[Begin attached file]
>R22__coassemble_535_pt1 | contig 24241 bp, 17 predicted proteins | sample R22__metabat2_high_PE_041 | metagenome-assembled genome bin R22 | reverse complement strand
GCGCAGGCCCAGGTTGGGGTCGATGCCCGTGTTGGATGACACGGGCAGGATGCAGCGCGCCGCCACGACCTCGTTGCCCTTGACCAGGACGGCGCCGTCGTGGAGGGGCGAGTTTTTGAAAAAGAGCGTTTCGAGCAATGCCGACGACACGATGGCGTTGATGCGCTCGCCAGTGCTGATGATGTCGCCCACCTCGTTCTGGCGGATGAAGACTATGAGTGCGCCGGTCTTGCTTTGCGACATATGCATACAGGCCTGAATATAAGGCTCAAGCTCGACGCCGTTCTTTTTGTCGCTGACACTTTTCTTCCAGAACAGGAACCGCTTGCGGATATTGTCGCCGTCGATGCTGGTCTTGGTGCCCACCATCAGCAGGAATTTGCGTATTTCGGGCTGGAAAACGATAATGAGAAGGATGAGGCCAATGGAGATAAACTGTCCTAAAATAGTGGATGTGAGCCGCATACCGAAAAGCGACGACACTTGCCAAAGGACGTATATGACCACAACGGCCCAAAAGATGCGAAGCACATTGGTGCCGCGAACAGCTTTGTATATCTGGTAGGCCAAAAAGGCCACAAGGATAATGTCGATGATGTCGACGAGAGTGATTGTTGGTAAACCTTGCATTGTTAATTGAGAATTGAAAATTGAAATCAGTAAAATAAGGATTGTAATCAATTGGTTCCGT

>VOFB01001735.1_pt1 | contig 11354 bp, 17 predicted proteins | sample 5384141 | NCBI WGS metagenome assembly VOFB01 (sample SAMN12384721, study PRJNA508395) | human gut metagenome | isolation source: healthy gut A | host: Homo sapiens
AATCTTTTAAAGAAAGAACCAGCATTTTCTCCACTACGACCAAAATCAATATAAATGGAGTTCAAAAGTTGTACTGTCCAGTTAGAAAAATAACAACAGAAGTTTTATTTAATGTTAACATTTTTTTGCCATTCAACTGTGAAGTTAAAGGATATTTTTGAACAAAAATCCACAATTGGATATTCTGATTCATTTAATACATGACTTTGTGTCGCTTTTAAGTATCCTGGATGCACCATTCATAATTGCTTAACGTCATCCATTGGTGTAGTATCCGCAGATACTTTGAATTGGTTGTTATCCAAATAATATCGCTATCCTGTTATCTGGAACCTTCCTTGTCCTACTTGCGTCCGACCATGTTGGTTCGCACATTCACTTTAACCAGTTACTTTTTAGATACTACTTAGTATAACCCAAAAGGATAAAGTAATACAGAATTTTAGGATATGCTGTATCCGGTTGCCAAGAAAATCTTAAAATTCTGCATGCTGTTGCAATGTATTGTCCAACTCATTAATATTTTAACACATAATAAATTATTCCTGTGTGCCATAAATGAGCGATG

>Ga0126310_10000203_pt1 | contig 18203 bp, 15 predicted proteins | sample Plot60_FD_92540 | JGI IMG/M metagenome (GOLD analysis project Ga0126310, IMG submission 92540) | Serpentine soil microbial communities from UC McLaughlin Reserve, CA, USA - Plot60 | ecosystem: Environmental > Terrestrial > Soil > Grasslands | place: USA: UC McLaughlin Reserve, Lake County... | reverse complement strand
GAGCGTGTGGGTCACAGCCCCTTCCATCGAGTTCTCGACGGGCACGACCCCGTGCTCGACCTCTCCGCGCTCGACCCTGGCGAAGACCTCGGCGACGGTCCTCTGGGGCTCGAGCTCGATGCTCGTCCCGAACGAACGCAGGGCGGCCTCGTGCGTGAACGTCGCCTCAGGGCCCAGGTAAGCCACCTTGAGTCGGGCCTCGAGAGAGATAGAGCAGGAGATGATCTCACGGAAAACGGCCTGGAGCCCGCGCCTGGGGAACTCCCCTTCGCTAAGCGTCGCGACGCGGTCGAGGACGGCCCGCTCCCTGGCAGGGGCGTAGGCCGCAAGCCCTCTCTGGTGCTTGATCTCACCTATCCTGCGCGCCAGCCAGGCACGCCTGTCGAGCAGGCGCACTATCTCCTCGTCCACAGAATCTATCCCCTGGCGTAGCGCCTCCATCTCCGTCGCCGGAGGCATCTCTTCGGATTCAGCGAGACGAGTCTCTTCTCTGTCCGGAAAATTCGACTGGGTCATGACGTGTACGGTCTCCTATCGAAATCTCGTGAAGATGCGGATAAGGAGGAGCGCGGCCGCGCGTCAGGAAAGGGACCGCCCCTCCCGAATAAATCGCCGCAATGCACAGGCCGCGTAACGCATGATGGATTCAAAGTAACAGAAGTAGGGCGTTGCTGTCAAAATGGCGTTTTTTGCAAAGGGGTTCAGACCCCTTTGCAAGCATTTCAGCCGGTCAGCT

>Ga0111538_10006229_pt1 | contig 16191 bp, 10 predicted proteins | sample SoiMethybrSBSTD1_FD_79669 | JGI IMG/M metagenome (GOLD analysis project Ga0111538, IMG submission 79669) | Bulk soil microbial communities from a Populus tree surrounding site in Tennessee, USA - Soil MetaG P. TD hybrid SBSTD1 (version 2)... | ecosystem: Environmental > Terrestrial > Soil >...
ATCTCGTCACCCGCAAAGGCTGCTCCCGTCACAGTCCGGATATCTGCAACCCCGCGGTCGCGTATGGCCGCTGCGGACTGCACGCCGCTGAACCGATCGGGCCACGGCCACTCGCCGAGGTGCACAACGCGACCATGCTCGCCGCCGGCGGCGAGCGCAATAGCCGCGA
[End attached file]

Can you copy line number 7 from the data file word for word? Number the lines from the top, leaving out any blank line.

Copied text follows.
>Ga0111538_10006229_pt1 | contig 16191 bp, 10 predicted proteins | sample SoiMethybrSBSTD1_FD_79669 | JGI IMG/M metagenome (GOLD analysis project Ga0111538, IMG submission 79669) | Bulk soil microbial communities from a Populus tree surrounding site in Tennessee, USA - Soil MetaG P. TD hybrid SBSTD1 (version 2)... | ecosystem: Environmental > Terrestrial > Soil >...